Noble 'has complied with global standards'

Noble was first accused of poor accounting practices by Iceberg Research in February. It refuted all allegations and hired PwC last month to review its accounting methods.
Noble was first accused of poor accounting practices by Iceberg Research in February. It refuted all allegations and hired PwC last month to review its accounting methods.PHOTO: REUTERS

Mark-to-market model adhered to, but there are weaknesses, says PwC in review report

A hotly anticipated third-party assurance review of Noble Group's valuation contracts and methods has found that the group's practices comply with relevant standards, although it notes that there are areas of weaknesses.

Accounting firm PricewaterhouseCoopers (PwC) said in a report yesterday that the commodities trader has adhered to international requirements and standard industry practices when valuing contracts using what is termed a "mark-to-market" model.

"Indeed, in some aspects of the model construction (such as the development of discount rates and development of counterparty credit risk curves), Noble has an approach which is more sophisticated than that of many non-financial companies," it noted.

But PwC added that more needs to be done to improve the group's overall governance and oversight framework. It recommended that Noble strengthen the role of compliance or internal audit in order to improve its valuation of some commodity contracts. This includes reducing the "high degree of reliance on key individuals" when it comes to measuring contract values.

Noble has come under fire since it was first accused of poor accounting practices by a group called Iceberg Research in February, with its share price tumbling nearly 50 per cent to reach 58 cents last Thursday. It refuted all allegations, while hiring PwC last month to review its accounting methods.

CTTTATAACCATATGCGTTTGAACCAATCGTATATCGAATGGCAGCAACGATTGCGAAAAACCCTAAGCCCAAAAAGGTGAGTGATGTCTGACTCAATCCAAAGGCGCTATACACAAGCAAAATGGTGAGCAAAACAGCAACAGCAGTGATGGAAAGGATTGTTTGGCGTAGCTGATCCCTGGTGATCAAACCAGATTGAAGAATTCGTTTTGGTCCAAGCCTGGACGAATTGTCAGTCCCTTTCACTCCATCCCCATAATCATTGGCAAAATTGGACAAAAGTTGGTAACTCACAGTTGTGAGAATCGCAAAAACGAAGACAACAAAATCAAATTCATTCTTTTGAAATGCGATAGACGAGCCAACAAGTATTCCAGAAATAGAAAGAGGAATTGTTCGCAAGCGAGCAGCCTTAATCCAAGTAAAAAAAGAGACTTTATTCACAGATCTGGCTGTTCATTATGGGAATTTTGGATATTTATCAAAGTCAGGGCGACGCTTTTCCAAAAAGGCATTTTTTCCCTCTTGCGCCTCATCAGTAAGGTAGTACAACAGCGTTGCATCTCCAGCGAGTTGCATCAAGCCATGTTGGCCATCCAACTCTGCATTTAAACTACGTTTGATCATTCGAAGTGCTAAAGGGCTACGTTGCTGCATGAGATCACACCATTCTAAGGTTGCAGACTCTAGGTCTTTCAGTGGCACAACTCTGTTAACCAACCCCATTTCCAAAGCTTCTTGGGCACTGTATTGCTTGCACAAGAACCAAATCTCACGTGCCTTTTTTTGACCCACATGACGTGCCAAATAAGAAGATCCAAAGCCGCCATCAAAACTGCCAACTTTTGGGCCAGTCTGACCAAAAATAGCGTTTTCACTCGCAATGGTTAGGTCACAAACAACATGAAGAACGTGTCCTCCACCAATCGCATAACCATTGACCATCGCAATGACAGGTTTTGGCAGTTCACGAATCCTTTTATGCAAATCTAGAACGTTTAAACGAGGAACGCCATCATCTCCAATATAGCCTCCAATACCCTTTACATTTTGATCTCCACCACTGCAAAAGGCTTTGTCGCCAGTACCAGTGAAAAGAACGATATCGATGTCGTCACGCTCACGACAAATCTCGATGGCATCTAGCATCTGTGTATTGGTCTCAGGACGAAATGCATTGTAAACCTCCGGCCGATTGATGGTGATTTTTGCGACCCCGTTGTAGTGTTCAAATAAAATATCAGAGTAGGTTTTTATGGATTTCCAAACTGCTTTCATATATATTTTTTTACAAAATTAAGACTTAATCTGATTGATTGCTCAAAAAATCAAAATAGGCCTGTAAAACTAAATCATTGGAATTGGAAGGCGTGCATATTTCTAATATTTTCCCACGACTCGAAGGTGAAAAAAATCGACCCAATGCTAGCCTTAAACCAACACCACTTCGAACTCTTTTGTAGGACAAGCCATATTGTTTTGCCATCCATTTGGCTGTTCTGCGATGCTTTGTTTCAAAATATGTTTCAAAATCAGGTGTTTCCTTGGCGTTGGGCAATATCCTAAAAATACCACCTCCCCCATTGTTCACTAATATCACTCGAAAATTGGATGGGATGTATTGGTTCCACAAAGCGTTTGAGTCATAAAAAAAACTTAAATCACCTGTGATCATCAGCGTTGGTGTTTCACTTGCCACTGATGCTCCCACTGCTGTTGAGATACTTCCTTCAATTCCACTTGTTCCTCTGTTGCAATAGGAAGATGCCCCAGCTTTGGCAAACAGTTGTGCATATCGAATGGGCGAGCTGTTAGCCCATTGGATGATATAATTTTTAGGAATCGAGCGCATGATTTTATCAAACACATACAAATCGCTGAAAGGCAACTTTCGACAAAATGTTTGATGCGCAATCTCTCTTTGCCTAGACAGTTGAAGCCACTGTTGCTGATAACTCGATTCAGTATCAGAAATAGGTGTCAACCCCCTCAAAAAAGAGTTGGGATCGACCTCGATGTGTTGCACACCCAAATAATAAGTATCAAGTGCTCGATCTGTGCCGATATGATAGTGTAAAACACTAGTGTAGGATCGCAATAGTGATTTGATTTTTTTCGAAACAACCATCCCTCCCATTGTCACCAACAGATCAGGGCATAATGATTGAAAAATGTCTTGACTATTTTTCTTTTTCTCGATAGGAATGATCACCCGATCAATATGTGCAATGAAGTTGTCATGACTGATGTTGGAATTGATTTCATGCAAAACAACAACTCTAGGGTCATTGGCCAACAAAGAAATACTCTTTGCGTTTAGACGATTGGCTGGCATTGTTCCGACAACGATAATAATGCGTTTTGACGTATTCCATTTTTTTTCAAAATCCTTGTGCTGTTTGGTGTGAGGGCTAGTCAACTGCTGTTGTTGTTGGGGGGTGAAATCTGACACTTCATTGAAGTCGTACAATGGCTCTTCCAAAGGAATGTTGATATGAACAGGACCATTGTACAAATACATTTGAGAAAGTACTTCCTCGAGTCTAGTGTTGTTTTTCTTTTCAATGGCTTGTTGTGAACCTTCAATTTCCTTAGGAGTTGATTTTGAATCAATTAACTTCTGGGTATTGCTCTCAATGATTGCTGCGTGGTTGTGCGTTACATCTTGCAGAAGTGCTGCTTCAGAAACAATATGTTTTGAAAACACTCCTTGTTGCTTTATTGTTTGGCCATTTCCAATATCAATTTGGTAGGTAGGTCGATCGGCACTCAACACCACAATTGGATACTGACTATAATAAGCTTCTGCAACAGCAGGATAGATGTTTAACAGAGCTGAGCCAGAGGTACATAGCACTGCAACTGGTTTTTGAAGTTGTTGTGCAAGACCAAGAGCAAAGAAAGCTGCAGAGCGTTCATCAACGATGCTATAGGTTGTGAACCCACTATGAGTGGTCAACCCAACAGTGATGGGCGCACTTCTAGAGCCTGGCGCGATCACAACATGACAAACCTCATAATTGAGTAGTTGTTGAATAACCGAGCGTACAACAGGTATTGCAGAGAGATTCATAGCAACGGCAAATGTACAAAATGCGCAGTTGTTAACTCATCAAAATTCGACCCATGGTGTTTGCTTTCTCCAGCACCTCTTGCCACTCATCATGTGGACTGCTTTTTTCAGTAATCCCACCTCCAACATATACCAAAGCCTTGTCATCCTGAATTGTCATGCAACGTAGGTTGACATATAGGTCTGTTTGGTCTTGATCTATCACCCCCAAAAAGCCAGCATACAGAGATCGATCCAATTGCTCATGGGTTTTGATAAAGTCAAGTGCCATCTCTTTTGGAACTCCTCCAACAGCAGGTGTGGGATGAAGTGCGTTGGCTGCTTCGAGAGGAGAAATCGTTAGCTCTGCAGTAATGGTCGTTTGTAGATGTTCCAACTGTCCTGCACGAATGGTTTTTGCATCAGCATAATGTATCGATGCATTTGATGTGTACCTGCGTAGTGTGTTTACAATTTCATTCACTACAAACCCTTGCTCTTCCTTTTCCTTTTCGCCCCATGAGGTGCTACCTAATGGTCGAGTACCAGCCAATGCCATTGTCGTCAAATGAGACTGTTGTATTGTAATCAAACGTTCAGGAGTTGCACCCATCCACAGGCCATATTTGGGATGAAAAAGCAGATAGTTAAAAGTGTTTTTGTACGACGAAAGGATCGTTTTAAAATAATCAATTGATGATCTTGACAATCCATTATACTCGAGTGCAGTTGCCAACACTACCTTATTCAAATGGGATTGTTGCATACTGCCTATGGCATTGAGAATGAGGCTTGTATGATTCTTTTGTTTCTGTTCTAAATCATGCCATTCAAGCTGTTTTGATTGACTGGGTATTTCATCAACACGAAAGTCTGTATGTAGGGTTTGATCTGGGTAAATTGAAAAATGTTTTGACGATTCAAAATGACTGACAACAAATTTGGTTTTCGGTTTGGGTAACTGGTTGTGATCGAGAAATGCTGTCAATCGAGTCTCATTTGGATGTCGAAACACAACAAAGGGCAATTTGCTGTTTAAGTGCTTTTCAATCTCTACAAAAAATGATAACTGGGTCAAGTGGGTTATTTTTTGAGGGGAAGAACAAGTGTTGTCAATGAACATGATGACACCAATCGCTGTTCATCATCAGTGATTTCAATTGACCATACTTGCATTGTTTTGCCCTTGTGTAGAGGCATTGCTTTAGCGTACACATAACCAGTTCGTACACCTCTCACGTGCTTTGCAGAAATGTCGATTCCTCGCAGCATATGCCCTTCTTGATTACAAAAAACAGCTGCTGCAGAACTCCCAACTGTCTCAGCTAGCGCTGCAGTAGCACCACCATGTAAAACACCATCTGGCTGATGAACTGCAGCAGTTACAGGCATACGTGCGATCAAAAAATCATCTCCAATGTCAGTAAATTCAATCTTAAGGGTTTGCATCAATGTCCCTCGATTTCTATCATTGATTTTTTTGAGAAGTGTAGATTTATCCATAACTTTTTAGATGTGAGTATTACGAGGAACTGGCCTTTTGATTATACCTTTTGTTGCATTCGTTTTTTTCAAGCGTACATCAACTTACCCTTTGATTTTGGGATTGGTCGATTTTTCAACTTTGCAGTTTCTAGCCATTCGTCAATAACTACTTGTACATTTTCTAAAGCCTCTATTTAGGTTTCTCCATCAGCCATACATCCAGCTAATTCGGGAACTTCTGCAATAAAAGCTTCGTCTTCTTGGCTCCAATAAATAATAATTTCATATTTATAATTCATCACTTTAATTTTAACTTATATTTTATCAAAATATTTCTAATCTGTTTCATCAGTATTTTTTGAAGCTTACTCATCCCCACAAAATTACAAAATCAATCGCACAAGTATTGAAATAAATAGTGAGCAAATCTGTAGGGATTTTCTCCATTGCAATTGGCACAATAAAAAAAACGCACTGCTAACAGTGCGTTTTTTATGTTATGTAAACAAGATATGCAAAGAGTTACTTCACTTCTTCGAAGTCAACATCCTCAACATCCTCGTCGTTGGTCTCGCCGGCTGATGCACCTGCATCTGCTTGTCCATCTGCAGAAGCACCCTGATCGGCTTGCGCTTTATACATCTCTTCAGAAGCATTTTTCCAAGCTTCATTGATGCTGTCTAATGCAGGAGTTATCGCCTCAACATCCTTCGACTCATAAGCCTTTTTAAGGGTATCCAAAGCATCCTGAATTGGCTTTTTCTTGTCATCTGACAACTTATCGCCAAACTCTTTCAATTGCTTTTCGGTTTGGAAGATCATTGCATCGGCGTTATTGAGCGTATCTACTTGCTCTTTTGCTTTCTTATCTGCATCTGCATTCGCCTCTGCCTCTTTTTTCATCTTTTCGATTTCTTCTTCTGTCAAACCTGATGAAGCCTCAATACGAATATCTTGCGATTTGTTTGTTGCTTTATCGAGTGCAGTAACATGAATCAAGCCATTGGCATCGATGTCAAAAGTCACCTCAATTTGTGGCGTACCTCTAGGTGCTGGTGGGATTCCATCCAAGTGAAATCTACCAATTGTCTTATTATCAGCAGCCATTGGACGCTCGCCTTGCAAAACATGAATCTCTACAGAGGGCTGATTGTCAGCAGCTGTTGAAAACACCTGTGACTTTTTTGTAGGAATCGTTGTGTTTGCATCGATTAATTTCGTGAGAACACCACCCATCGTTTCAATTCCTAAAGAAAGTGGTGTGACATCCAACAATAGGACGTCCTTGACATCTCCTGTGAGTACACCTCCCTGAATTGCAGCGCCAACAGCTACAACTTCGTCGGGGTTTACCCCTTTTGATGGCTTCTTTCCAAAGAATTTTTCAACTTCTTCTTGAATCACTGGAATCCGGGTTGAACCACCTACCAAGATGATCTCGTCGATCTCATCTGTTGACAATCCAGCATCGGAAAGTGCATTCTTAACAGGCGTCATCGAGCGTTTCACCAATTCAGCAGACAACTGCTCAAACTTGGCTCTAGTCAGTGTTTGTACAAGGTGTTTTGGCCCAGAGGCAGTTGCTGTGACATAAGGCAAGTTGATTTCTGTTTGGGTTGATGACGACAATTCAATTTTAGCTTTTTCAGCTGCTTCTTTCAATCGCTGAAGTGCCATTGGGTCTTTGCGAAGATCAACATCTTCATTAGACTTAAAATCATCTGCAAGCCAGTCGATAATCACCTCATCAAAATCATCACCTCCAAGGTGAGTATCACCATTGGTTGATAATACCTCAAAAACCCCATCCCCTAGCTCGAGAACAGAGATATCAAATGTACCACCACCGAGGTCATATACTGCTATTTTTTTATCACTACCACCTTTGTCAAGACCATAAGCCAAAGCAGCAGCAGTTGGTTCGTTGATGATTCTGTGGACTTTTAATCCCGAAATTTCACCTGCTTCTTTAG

SOPHISTICATED APPROACH

Indeed, in some aspects of the model construction... Noble has an approach which is more sophisticated than that of many non-financial companies.

PRICEWATERHOUSECOOPERS

PwC, in its report, which was published in full, had examined 81 per cent of the value of the group's derivative contracts with a maturity of over two years, or 98 per cent of its Level3 or illiquid net assets. This equates to US$2.6 billion (S$3.6 billion) of net fair value gains on commodity contracts and derivative financial instruments as at June 30.

PwC cautioned that its work was limited and that it did not have a mandate to review individual transactions or accounts.

Noble said in a statement that it will implement PwC's recommendations immediately to ensure the company "remains a leader in its industry" with regard to mark-to-market valuations.

Chairman Richard Elman said: "I am delighted that we have received a strong validation of our processes and controls and shareholders can now be assured, as we have always known, that our balance sheet fairly reflects the value of our long-term contracts."

Iceberg Research noted in a statement that PwC "did not challenge the realism of Noble's assumptions for its mark-to-market".

"This review will fail to answer the market's concerns," it said.

"The market wants to know the real value of these mark-to-model, not whether Noble successfully exploits accounting loopholes."

Responding to those remarks, Noble chief executive Yusuf Alireza said at the group's results briefing yesterday: "Any credible market participant who takes the time to read (the report) cannot conclude what this market manipulator or blogger is (saying).

"We don't run our business for market manipulators, we run our business for our investors."

He said the group will provide more information and disclosure at its Investor Day event here on Aug 17. "Hopefully it will put to rest any questions and concerns about how we run our business."

Bourse operator Singapore Exchange said it is closely monitoring developments relating to Noble.

A version of this article appeared in the print edition of The Straits Times on August 11, 2015, with the headline 'Noble 'has complied with global standards''. Print Edition | Subscribe